It’s easy to get looped into an office conversation or distracted by a list of tasks or sudden great idea when you really need to focus on producing. To remedy, I keep a “Time to Focus” playlist full of epic instrumental tunes to help tune out everything around me that might slow me down. Maybe catchy pop songs are your thing, or maybe music itself is distracting and you need to be in a silent space. Do what works best for you to tune out distractions.
Have a “get s**t done” mode – and make sure people know when you’re in it.
Budget your time and use it effectively
Manage your time as carefully as you would manage your money.” – Roger C. Parker
Dedicate time to create
Content creation takes time – big ol’ blocks of time. For writers especially, time management is a tricky beast.
Balancing task management and content creation takes dedication. Carve out chunks of time to make yourself read and write daily. The more you consume and produce, the easier and faster things will flow in and out – you’ll have more insights to pull from and more to share.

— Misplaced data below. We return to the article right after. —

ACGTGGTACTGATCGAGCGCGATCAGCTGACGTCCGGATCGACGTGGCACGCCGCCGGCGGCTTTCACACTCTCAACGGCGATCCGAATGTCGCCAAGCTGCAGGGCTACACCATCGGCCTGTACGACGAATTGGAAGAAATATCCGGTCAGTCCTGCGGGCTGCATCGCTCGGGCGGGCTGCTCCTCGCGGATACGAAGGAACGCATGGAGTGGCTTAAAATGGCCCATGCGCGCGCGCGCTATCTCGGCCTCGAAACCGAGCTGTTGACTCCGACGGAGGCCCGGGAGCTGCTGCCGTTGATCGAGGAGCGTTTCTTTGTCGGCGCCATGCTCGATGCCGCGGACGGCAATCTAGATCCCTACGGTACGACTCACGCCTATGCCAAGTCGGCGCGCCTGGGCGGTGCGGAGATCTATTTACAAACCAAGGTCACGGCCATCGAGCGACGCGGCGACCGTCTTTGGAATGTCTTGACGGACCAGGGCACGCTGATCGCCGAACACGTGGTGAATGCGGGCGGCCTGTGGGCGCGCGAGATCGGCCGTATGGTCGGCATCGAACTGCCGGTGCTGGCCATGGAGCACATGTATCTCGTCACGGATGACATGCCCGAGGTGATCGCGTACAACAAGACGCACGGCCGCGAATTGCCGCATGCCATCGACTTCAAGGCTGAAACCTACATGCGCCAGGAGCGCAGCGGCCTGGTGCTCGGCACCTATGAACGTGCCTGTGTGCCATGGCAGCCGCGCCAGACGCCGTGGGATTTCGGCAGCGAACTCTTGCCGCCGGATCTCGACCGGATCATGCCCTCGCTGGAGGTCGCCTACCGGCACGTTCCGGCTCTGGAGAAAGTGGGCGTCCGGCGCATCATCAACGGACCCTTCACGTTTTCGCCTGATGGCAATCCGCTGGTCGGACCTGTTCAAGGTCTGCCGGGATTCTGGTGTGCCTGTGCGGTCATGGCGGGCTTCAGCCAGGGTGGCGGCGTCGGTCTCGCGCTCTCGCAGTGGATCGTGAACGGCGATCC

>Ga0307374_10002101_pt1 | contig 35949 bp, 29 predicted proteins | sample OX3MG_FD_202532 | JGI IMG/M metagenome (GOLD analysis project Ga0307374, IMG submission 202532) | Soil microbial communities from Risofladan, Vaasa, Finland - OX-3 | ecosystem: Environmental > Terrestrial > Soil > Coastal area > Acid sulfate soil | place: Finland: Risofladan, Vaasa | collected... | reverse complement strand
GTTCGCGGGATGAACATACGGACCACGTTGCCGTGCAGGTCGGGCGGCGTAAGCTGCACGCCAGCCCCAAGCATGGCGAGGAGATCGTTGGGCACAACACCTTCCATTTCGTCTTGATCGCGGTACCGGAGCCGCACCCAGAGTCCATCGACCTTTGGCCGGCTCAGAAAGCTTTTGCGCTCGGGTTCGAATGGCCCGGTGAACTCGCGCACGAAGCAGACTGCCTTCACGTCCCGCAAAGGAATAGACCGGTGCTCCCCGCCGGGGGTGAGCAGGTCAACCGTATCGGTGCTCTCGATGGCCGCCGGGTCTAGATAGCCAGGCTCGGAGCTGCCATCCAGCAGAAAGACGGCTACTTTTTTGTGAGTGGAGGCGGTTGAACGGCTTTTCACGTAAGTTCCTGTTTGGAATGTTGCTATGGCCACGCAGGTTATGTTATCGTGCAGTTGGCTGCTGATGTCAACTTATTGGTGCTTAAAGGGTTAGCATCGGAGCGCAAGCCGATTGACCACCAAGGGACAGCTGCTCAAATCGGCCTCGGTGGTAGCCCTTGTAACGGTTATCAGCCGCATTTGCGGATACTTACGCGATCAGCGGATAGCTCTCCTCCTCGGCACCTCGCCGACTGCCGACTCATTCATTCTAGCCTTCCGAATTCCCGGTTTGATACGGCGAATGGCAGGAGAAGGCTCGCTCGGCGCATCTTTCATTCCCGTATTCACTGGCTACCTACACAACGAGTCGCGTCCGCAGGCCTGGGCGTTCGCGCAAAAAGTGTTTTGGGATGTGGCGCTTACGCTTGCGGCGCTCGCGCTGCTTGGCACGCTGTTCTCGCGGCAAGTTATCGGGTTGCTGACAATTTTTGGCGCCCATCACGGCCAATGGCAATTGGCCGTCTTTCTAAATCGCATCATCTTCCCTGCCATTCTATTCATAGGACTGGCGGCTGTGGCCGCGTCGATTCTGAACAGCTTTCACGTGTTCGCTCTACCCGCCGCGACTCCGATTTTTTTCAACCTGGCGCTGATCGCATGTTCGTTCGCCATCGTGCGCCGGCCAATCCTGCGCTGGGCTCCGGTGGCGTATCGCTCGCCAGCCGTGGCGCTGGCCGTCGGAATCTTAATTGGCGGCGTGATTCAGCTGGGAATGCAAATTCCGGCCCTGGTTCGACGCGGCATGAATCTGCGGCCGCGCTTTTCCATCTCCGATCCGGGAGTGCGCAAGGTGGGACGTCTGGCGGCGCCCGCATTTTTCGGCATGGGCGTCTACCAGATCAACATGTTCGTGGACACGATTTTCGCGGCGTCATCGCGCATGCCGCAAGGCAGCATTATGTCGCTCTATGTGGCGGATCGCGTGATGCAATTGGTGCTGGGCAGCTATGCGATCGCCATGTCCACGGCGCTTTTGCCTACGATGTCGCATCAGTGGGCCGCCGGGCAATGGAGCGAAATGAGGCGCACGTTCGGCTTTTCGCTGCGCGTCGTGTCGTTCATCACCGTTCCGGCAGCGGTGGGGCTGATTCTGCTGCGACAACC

Automate what you can
There’s a wide variety of opinions about what you should and shouldn’t automate. In my opinion, less is more. Advertising is marketing is sales – and sales needs to have a human touch. That said, there are still a wealth of time-consuming tasks that a little automation can tighten up and make more efficient.
Setting up a powerful tool will take a few extra hours investment up front to get things in order, but the time you’ll save through streamlining will pay off in long term productivity.